Blog

Like No Other on Earth

Inspired by a podcast interview with Seth Godin by Time Ferris, I'm going to start posting to this blog daily again. My original intent for creating this Thoughts on Story Strucure section called for regularly scheduled check-ins, but the demands of building a start-up story consultancy prevented me from keeping up that obligation. My hope is to build up enough momentum writing these posts that it eventually becomes second nature to me.

And I can't think of any other way to start this off with an excellent thought by writer Mike Lucas over on Discuss Dramatica:

The fact that a complete story is a model of a mind solving a problem is awesome for understanding the theory, but for writing a story I think you're best to focus on the Story Points (a.k.a. appreciations) which are the things that you can actually recognize and use as a writer. It's kind of like a race car driver -- you don't teach someone how to race cars by going through all the physics involved. They're much better off using their instincts to feel what's right and wrong, and develop those further through experience. However, an engineer might say to a driver "with this car, when you hear X sound from the engine, that's a sign that Y needs adjusting, so get to the pit stop ASAP". That's kind of like a Dramatica story point where the theory can communicate something useful to the writer -- "when the source of your main character's personal problems has to do with Helping, his solution will be in the realm of Hindering". This is how the storyform can be so useful in helping the 99.9% of us writers who have blind spots when it comes to narrative.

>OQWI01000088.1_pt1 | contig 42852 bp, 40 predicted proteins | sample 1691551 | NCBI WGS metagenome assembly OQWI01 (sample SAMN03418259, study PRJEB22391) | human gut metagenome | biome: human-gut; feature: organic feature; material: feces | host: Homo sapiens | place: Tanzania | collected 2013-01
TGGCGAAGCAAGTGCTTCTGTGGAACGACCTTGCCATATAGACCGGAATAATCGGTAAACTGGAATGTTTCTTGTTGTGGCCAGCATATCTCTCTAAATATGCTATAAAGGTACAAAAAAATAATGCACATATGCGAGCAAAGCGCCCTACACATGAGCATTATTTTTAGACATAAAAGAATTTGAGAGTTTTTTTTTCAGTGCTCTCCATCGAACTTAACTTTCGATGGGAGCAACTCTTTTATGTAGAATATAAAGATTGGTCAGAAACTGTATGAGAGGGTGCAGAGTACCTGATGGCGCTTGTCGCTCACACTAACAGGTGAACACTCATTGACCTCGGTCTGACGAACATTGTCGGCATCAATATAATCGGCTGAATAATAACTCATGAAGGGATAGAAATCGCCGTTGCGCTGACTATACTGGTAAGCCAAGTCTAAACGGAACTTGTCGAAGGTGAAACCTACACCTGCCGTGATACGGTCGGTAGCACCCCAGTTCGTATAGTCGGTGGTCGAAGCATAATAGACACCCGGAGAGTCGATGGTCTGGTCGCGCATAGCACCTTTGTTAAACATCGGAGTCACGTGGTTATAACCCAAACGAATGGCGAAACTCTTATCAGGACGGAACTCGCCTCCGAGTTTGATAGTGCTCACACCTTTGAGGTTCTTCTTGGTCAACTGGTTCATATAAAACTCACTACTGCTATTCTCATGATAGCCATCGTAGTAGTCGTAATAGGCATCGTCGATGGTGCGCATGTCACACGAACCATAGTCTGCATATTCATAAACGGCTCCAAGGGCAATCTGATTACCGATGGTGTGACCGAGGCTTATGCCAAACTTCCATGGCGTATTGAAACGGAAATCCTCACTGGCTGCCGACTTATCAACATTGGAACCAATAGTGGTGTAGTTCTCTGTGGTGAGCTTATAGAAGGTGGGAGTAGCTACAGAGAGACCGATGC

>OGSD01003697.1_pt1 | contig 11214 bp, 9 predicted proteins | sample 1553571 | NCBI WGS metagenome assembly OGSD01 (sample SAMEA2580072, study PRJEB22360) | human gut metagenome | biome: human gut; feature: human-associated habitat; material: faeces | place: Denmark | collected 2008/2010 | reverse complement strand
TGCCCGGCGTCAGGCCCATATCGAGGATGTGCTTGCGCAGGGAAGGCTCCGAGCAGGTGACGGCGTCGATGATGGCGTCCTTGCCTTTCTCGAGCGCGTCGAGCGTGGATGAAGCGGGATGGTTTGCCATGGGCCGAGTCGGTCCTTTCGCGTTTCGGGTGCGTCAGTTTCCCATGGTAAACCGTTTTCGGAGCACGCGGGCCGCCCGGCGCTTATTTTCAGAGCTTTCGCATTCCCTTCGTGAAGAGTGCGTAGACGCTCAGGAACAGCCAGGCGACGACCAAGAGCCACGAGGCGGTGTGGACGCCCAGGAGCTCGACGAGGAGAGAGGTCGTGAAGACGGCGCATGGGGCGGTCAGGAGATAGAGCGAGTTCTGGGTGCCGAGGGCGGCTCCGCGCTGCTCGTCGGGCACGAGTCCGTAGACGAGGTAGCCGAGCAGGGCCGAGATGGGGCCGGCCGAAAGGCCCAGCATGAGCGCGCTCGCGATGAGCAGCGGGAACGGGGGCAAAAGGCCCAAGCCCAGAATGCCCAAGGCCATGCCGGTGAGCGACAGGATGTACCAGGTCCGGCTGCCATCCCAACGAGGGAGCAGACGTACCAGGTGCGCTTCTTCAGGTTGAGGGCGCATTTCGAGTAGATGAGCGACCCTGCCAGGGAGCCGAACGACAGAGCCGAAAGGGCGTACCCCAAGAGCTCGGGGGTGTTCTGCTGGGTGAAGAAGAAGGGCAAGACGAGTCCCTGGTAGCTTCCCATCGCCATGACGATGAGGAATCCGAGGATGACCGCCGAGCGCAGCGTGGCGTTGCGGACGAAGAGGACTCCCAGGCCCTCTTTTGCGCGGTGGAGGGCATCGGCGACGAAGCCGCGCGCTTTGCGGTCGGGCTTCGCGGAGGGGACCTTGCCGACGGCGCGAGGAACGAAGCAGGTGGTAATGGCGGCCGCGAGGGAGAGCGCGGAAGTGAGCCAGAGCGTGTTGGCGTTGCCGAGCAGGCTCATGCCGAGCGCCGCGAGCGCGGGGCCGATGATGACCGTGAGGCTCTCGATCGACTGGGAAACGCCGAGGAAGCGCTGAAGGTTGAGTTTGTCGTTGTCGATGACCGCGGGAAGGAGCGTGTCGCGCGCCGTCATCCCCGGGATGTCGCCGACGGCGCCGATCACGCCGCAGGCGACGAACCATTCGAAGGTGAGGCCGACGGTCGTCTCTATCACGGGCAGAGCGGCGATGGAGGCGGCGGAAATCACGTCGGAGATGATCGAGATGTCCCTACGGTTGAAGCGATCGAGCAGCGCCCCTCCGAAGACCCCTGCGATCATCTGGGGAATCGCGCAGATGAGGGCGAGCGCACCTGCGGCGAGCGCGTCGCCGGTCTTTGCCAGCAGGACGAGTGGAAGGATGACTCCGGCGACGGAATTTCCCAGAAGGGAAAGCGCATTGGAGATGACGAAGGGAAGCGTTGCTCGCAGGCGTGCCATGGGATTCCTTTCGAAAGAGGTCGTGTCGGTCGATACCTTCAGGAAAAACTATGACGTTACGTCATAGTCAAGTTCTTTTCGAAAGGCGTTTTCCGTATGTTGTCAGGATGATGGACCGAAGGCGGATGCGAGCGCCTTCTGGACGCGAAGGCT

Dramatica's objective nature makes it possible for writers to see their own blind spots. Sometimes, writers new to theory find themselves caught up in the theoretical underpinnings and stunted by the amount of understanding involved. You can't really blame them—Dramatica is like no other theory of story on Earth.

Balancing the use of the theory with a constant practice of writing is the Goal of every thoughtful writer.